Western Australia: WA still publishes a weekly COVID-19 surveillance report online, which you can find here. The State also maintains a wastewater monitoring panel
Victory: COVID-19 statistics, including deaths, hospitalizations, and ICU cases, are documented through a weekly surveillance report

Why are cases increasing now?

Because a newer variant appears to be more transmissible and many of us are gathering and traveling right now.

Professor Bennett spoke about the emergence of the new JN.1 subvariant, which the World Health Organization (WHO) labeled a variant of concern earlier this week.

“In two months it has spread to 41 countries in the world,” he said.

“So it’s one of those variants, as we saw with the original Omicron, that is really efficient at spreading.”

This isn’t helped by the fact that there are a lot of end-of-year celebrations going on right now, which means more people are getting together.

“And sometimes we see an increase in numbers simply when people start traveling to the northern hemisphere as the winter progresses – people can bring the virus home,” Professor Bennett said.

How bad will it get?

It is not clear.

“We don’t know if that means we’ll see a big additional wave or if it just means our case numbers just won’t go down and this will cause this to continue,” Professor Bennett said.

“But it’s quite worrying.”

As for the deadline, it is difficult to put a figure on it.

“We cannot guarantee that this current wave will not go down like the previous one,” Professor Bennett said.

“If we have a new variant in the mix, could go on for a few weeks yet“.

Catherine Bennett says the new variant appears to be spreading faster than other strains.

What are the symptoms of the new variant?

There have been no reports of this new variant causing more severe illness.

“While there could be more cases with the variant, JN.1 does not pose a major risk“said virologist Andrew Pekosz of the Johns Hopkins Bloomberg School of Public Health.

This is what federal health department website says about COVID-19 symptoms:

If you test positive for COVID-19, you may experience:

Fever
Cough
Sore throat
Difficulty breathing

Professor Bennett spoke of mild symptoms that could be easily missed.

“It might be that you get a very low fever but it may not even be detectable,” he says.

“You may have Respiratory symptoms, but they can be quite mild. and may occur a little later in the infection.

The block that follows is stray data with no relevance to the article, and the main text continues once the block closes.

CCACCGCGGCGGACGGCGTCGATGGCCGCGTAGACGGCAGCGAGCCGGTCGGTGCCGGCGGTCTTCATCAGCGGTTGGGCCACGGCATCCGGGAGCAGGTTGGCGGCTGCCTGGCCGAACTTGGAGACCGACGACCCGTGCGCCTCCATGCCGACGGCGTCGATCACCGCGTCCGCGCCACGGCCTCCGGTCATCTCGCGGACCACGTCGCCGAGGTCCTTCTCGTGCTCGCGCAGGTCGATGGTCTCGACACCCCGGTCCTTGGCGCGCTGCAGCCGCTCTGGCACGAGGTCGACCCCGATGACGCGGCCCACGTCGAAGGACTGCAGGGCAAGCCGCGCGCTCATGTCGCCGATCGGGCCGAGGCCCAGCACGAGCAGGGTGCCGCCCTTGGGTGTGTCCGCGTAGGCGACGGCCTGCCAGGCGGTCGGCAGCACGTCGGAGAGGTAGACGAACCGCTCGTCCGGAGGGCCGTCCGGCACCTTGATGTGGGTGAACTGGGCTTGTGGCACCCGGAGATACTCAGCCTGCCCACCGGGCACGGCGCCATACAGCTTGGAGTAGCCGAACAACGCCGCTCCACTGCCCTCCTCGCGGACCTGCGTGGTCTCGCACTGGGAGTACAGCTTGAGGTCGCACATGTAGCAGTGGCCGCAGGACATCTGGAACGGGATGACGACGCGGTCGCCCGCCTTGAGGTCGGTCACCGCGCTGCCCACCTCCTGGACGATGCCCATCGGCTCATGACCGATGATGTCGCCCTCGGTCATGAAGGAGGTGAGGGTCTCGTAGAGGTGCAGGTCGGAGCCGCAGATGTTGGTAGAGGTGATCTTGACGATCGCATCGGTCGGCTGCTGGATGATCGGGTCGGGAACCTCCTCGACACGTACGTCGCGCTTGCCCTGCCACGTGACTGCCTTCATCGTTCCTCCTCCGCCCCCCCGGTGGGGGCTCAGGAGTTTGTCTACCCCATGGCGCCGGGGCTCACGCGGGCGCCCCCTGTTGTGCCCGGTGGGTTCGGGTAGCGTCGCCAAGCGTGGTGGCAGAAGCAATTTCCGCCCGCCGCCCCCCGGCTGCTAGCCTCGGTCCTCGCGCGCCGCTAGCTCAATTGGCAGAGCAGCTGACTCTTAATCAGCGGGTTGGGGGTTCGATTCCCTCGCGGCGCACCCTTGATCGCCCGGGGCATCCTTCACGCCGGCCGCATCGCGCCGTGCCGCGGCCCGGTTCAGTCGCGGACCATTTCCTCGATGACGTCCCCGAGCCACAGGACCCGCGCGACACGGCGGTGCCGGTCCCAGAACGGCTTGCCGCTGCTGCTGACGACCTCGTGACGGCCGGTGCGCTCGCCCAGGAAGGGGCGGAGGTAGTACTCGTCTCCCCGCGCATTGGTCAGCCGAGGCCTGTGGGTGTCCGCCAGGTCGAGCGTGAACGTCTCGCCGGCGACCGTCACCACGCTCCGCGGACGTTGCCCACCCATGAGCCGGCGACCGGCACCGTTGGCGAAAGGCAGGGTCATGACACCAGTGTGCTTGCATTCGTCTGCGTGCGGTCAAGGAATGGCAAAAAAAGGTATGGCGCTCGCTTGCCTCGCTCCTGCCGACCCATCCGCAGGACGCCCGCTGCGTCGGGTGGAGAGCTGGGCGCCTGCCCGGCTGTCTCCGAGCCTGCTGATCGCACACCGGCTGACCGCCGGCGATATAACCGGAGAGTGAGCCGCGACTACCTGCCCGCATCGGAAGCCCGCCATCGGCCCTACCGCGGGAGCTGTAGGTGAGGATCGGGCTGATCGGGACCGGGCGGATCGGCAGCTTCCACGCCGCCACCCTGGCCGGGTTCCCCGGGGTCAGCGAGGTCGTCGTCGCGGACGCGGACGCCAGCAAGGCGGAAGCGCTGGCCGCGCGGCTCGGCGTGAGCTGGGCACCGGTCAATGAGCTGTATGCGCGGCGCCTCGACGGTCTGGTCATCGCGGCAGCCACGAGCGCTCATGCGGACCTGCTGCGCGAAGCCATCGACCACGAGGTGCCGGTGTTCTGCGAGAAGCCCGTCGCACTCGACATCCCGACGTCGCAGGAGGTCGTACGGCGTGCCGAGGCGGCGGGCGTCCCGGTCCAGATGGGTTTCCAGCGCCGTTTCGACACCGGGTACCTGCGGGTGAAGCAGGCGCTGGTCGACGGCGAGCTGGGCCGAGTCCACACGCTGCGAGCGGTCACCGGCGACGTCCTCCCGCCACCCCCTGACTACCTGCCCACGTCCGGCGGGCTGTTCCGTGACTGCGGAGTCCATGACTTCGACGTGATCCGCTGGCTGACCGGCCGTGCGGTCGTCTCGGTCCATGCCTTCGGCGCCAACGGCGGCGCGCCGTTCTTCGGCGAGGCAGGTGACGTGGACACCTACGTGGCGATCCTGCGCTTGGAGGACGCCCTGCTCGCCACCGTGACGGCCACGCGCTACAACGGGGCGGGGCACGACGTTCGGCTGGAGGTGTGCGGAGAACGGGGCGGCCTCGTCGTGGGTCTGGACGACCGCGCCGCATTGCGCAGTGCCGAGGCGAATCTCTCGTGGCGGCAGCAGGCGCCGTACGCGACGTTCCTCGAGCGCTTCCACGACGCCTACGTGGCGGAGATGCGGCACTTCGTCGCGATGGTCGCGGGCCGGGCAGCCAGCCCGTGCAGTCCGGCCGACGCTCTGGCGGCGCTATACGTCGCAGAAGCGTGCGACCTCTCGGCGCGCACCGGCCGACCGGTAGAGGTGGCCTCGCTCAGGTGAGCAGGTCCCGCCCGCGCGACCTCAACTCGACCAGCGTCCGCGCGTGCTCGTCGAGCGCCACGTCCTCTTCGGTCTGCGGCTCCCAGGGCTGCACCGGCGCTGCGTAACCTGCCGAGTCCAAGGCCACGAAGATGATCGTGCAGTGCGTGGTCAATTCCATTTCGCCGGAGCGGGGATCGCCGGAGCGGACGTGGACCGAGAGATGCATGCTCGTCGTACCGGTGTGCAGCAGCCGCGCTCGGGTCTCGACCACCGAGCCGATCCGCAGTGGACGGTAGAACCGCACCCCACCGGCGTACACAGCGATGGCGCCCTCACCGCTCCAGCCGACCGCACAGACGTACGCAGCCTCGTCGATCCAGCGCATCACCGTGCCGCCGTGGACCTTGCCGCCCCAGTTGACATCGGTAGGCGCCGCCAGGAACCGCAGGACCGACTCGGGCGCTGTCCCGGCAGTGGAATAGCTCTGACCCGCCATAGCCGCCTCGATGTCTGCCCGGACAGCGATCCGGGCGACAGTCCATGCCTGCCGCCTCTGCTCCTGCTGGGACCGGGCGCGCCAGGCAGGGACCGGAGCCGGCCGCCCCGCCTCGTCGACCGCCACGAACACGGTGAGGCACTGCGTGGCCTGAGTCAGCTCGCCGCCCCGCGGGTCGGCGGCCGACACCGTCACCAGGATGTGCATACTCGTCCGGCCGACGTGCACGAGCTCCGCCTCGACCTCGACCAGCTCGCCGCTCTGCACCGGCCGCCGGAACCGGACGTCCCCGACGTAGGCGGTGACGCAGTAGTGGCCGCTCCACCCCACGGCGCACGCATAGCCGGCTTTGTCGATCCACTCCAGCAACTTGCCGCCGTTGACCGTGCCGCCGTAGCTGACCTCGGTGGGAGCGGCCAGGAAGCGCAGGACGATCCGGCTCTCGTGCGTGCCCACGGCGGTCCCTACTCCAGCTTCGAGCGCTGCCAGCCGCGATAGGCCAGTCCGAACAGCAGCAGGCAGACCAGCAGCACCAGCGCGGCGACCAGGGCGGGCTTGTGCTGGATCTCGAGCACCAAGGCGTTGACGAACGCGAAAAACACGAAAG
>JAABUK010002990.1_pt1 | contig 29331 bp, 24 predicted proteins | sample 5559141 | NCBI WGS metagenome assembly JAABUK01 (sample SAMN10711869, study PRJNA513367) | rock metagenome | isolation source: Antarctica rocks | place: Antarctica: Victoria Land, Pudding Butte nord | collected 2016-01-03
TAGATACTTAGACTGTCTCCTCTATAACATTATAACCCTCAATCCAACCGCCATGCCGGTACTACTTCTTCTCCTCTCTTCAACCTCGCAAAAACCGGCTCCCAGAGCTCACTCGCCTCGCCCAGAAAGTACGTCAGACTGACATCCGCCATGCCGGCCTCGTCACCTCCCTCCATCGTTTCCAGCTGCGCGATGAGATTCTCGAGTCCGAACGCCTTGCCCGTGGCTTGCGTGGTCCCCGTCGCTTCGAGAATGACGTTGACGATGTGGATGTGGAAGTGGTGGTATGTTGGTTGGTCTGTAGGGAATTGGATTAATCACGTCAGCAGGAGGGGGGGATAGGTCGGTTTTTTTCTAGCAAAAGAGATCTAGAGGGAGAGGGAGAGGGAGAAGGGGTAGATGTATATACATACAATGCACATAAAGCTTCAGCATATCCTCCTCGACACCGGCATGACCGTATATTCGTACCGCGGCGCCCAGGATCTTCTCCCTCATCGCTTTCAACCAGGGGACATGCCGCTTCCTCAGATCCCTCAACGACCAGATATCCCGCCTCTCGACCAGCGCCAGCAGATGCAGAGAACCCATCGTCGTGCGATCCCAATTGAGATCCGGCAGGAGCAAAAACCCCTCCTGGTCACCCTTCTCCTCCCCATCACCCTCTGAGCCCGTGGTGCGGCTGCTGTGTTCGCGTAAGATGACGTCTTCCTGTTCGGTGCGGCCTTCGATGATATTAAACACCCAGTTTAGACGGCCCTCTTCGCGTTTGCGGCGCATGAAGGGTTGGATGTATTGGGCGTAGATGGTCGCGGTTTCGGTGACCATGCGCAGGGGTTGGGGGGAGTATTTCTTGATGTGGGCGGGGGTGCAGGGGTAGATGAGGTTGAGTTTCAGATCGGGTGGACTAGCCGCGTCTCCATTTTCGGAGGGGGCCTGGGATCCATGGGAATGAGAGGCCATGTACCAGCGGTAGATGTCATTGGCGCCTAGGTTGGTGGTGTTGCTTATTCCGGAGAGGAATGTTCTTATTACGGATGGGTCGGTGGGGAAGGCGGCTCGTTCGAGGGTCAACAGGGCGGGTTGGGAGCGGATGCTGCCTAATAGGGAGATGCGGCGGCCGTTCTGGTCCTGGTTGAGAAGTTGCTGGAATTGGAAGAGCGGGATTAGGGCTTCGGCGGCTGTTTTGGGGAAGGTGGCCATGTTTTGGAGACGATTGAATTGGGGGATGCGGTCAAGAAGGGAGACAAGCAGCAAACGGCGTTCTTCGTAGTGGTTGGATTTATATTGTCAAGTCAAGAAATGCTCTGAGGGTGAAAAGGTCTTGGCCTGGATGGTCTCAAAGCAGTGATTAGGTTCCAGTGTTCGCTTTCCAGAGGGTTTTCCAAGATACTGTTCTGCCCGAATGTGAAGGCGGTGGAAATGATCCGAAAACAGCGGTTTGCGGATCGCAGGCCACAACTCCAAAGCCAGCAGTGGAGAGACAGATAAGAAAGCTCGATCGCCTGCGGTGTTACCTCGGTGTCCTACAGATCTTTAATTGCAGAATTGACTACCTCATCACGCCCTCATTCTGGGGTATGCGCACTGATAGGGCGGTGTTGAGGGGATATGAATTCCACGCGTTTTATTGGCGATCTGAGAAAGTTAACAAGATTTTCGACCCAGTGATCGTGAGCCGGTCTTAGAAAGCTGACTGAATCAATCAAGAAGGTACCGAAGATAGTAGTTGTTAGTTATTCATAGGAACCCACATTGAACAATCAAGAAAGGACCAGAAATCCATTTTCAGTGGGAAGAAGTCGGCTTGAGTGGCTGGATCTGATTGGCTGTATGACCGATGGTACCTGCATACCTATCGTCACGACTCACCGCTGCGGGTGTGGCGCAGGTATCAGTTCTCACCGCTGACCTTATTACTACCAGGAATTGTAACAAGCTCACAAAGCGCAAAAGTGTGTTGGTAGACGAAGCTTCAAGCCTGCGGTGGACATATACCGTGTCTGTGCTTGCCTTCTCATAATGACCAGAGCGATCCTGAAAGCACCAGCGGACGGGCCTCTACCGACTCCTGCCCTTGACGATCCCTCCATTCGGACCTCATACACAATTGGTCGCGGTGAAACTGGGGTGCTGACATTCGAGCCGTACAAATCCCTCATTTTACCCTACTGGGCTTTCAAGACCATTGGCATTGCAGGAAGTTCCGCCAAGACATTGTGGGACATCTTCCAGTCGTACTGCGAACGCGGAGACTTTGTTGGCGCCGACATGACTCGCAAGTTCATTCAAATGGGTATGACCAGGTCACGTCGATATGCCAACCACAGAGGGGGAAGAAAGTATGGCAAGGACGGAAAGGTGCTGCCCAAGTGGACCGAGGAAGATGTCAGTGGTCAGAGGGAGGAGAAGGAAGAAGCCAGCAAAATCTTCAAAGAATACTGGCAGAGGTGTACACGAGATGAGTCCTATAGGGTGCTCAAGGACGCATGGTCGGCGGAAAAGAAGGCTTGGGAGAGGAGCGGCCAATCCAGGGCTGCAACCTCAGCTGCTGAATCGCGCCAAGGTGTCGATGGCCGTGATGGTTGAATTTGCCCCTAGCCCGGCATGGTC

“Some people will describe A headache as a defining characteristic: other people don’t have it.

“So it’s complicated. Especially this time of year when you don’t necessarily expect it, you don’t always know what symptoms coincide.”

What is the advice?

People are reminded of the basics when it comes to stopping the spread of viruses: think hand sanitizer, covering your cough and social distancing.

“I urge everyone, especially during the upcoming holiday gatherings, to practice good hand hygiene habits and stay away from vulnerable friends and family if you are sick“said Dr. Gerrard.

“Older adults and young children are especially vulnerable to respiratory infections, so it is important that we protect our loved ones this holiday season by staying home when we are sick.”

Should we wear masks?

Masks are not mandatory for the moment, apart from certain high-risk locations, such as hospitals and nursing homes, which may have their own rules.

And masks have not been mandatory for quite some time.

But only because the law does not require it, you can still make your own decision about wearing a mask if you want.

For example, you might decide to wear a mask in crowded situations and then take it off when there is more space around you.

“(Consider it) if you cannot keep your distance from other people, especially in areas that are not well ventilated and you are going to be stuck in queues for longer, for example at the cash registers,” Professor Bennett said.

“Even if you have a little space between you and other people, you may find yourself standing there for some time or occupying the spot where someone else just stood.

“That’s where wearing masks is a simple precaution, but one that could make a difference.”

Some states say COVID cases spiked before Christmas. This is what may be behind the increase

By